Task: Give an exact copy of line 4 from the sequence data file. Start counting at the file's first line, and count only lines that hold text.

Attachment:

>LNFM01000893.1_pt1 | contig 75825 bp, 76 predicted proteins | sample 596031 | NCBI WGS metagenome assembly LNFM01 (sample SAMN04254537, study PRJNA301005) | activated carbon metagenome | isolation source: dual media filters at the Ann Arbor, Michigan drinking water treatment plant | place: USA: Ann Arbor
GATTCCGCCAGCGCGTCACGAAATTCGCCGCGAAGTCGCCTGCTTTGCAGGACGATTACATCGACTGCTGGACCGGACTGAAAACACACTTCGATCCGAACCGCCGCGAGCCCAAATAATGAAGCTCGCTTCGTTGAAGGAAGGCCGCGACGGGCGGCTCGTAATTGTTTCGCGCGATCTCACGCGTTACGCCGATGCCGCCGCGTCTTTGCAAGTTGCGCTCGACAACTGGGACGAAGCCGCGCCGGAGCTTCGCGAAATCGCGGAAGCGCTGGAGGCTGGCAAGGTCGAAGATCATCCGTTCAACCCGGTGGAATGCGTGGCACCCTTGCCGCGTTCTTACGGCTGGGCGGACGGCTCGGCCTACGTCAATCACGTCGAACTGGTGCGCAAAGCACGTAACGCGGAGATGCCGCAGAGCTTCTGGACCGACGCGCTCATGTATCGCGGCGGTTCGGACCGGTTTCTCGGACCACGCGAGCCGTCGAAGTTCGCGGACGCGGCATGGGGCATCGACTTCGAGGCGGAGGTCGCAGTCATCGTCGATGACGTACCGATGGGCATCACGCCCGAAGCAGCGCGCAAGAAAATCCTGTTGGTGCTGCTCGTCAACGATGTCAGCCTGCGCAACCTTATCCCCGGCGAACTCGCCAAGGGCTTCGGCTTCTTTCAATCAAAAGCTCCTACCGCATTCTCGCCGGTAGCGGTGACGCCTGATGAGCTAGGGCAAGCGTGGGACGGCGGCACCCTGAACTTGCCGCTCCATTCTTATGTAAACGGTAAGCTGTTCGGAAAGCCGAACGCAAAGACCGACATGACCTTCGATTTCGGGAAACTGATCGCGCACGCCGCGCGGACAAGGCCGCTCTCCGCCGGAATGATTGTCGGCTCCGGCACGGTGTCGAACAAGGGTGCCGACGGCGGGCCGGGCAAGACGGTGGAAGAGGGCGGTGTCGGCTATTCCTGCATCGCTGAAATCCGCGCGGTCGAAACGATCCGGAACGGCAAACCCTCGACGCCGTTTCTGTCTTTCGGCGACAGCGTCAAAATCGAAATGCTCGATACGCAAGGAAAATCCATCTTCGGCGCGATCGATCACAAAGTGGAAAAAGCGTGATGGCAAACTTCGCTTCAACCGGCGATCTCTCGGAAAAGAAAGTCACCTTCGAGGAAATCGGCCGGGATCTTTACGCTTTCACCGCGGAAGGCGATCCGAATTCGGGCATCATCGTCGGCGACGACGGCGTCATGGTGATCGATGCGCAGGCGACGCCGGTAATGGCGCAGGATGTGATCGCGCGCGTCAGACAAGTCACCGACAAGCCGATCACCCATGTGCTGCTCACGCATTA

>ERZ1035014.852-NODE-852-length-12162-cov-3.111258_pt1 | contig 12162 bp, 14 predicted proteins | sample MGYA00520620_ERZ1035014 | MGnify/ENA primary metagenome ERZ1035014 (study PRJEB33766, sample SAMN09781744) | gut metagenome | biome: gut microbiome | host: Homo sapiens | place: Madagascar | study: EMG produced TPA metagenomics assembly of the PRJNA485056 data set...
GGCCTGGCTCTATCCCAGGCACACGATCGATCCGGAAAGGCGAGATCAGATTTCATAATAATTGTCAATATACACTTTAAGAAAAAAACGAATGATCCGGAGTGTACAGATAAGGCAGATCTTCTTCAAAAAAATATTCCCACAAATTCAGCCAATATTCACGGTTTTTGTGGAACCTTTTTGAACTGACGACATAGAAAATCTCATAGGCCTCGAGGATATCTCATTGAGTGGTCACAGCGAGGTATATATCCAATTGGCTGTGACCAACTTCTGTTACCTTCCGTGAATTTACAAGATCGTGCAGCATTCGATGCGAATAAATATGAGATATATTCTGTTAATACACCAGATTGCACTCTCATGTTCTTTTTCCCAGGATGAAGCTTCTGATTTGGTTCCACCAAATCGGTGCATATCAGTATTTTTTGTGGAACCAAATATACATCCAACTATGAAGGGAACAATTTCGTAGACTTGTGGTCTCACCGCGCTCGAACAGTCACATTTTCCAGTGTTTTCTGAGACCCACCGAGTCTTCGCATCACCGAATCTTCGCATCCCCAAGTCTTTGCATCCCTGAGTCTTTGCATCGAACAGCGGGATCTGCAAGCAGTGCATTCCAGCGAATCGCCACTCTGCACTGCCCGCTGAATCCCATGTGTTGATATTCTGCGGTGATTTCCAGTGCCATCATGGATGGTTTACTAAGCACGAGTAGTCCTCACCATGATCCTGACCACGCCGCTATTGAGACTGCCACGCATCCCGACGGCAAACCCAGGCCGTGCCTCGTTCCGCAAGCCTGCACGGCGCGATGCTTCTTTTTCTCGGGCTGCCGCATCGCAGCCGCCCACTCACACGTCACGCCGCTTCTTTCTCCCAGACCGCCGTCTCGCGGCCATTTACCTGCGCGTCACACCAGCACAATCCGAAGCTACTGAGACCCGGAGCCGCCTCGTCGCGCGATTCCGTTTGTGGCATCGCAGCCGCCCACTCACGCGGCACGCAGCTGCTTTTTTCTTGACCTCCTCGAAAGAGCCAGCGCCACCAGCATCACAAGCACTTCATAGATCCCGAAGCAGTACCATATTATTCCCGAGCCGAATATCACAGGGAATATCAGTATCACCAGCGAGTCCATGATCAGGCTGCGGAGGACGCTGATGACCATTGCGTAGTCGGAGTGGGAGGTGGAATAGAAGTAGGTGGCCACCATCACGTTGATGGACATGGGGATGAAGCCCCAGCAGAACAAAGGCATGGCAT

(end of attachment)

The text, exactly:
GGCCTGGCTCTATCCCAGGCACACGATCGATCCGGAAAGGCGAGATCAGATTTCATAATAATTGTCAATATACACTTTAAGAAAAAAACGAATGATCCGGAGTGTACAGATAAGGCAGATCTTCTTCAAAAAAATATTCCCACAAATTCAGCCAATATTCACGGTTTTTGTGGAACCTTTTTGAACTGACGACATAGAAAATCTCATAGGCCTCGAGGATATCTCATTGAGTGGTCACAGCGAGGTATATATCCAATTGGCTGTGACCAACTTCTGTTACCTTCCGTGAATTTACAAGATCGTGCAGCATTCGATGCGAATAAATATGAGATATATTCTGTTAATACACCAGATTGCACTCTCATGTTCTTTTTCCCAGGATGAAGCTTCTGATTTGGTTCCACCAAATCGGTGCATATCAGTATTTTTTGTGGAACCAAATATACATCCAACTATGAAGGGAACAATTTCGTAGACTTGTGGTCTCACCGCGCTCGAACAGTCACATTTTCCAGTGTTTTCTGAGACCCACCGAGTCTTCGCATCACCGAATCTTCGCATCCCCAAGTCTTTGCATCCCTGAGTCTTTGCATCGAACAGCGGGATCTGCAAGCAGTGCATTCCAGCGAATCGCCACTCTGCACTGCCCGCTGAATCCCATGTGTTGATATTCTGCGGTGATTTCCAGTGCCATCATGGATGGTTTACTAAGCACGAGTAGTCCTCACCATGATCCTGACCACGCCGCTATTGAGACTGCCACGCATCCCGACGGCAAACCCAGGCCGTGCCTCGTTCCGCAAGCCTGCACGGCGCGATGCTTCTTTTTCTCGGGCTGCCGCATCGCAGCCGCCCACTCACACGTCACGCCGCTTCTTTCTCCCAGACCGCCGTCTCGCGGCCATTTACCTGCGCGTCACACCAGCACAATCCGAAGCTACTGAGACCCGGAGCCGCCTCGTCGCGCGATTCCGTTTGTGGCATCGCAGCCGCCCACTCACGCGGCACGCAGCTGCTTTTTTCTTGACCTCCTCGAAAGAGCCAGCGCCACCAGCATCACAAGCACTTCATAGATCCCGAAGCAGTACCATATTATTCCCGAGCCGAATATCACAGGGAATATCAGTATCACCAGCGAGTCCATGATCAGGCTGCGGAGGACGCTGATGACCATTGCGTAGTCGGAGTGGGAGGTGGAATAGAAGTAGGTGGCCACCATCACGTTGATGGACATGGGGATGAAGCCCCAGCAGAACAAAGGCATGGCAT